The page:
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God so loved the world he sent his only Son…instead of a committee.
For a couple of years I sat on a committee for Freedom of Expression representing editors and publishers.
Here’s what I learned:
Many people are staunch defenders of free expression as long as they agree with the views expressed.
I say I “sat” on the committee because my impression was that nothing would ever get done. The one time I chaired the committee, I was criticized for being too controversial.
Flash forward: I was no longer on the committee and was now working for Cannon Book Distributors. Brett Easton Ellis‘s American Psycho had been out for a short time and I was selling it across Canada. I met a former employer with whom I’d locked horns before in a Toronto street. He looked smug; he had no other facial expression, actually. He thought he had me.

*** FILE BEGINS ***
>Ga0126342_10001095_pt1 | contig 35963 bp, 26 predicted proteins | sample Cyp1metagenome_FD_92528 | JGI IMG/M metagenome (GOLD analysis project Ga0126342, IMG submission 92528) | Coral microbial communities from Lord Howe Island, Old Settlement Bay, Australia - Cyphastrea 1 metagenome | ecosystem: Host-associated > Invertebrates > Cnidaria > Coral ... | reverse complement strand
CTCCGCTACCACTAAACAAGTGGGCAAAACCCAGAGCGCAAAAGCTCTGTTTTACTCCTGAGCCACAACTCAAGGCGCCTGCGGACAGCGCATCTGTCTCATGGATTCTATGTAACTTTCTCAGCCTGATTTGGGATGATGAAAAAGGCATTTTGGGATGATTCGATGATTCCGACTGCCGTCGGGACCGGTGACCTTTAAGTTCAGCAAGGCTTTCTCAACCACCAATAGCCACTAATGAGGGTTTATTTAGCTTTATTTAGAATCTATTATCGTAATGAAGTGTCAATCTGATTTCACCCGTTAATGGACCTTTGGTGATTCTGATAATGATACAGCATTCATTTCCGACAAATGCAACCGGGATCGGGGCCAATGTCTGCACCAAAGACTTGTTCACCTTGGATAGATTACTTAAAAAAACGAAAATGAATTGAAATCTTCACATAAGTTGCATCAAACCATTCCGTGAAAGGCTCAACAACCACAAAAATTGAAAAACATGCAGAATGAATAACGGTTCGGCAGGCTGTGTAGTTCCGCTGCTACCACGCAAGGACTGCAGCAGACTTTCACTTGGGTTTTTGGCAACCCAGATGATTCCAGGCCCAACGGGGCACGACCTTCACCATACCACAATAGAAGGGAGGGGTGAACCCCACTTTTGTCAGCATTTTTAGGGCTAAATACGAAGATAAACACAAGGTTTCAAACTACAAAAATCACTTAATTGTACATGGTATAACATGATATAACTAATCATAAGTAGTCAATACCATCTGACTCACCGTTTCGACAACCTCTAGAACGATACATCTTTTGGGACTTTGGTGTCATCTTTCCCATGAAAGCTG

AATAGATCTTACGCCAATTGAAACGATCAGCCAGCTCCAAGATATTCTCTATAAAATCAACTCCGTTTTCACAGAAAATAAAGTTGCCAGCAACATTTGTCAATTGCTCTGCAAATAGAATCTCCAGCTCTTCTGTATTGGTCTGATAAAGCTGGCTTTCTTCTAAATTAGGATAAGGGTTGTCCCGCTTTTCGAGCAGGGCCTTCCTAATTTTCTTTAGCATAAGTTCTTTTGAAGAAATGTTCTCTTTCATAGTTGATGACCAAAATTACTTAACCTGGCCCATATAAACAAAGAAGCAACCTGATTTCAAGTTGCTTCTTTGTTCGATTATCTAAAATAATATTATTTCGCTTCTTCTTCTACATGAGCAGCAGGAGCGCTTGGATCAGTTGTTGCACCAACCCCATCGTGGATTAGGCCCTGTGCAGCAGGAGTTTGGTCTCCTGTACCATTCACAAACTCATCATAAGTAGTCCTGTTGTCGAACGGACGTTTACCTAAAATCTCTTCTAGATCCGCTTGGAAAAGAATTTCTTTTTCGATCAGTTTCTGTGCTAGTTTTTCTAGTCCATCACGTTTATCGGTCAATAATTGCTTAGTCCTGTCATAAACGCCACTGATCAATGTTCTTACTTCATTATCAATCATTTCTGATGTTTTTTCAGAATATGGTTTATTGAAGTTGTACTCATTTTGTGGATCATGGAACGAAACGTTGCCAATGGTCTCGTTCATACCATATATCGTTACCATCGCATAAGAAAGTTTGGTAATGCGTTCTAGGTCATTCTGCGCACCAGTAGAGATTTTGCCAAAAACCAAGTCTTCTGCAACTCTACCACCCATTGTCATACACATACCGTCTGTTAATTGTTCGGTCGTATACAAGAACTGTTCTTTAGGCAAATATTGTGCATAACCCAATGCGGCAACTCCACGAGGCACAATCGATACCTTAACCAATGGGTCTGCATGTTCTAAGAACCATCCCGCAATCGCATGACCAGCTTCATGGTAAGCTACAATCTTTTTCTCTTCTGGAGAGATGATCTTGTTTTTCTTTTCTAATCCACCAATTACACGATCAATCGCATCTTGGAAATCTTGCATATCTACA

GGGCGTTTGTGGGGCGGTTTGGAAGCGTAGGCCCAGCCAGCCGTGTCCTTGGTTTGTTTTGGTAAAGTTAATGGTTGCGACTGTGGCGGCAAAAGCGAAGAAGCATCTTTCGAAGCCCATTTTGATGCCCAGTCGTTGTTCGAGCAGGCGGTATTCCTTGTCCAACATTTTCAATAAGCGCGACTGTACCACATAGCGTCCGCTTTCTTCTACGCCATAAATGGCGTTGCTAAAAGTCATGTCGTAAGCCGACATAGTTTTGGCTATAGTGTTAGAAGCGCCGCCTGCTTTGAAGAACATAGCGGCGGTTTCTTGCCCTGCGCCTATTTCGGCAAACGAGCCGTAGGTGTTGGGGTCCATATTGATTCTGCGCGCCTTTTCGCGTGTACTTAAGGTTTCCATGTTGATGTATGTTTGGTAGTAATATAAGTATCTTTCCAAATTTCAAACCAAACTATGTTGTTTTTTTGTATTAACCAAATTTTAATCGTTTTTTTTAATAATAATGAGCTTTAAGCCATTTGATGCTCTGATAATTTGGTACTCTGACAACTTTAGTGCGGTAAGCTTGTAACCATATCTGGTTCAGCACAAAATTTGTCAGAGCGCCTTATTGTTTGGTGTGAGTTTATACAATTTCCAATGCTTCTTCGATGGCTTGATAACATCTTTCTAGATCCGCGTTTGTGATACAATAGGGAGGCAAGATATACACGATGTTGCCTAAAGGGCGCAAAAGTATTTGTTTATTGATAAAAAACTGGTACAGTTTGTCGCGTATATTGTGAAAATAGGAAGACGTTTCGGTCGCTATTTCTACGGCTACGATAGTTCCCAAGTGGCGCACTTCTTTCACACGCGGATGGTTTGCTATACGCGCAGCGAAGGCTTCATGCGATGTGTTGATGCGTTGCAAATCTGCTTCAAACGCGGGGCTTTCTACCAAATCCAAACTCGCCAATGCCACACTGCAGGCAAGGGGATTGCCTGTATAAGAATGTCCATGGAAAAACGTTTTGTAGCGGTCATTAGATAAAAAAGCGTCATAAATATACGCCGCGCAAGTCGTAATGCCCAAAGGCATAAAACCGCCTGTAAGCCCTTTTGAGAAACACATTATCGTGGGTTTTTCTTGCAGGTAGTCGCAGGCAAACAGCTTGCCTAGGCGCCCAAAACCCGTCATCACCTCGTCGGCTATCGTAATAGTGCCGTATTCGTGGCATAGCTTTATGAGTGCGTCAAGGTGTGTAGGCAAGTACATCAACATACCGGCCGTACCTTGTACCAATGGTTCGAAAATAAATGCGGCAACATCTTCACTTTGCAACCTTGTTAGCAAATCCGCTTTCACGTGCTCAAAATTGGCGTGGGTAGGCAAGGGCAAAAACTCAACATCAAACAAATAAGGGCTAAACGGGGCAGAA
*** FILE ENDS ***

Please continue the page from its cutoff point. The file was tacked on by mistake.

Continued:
“Now how do you feel about having to sell American Psycho?” (He didn’t say “ha-HA!” but the unspoken hung in the air between us.)
“Great,” I said. “I let grown-ups decide what they read. Otherwise, I’d be treating them like children.”
“You’re a civil libertarian, then?” he asked. He asked the question the same way you might ask an acquaintance how often he buggered syphilitic goats.
He shook his head. No hope for me.
Here’s what censors don’t seem to get: Either you read a book you found offensive and decided for yourself it wasn’t for you (in which case everyone else should have that same privilege) or you didn’t read it, in which case you shouldn’t condemn it. I’ve already got two parents. I really don’t need more authority figures telling me what not to read.
I love a list of censored books.
Almost invariably, that’s where to find great, or at least interesting, books.
Filed under: banning books, censors, American Psycho, Bret Easton Ellis, censors, censorship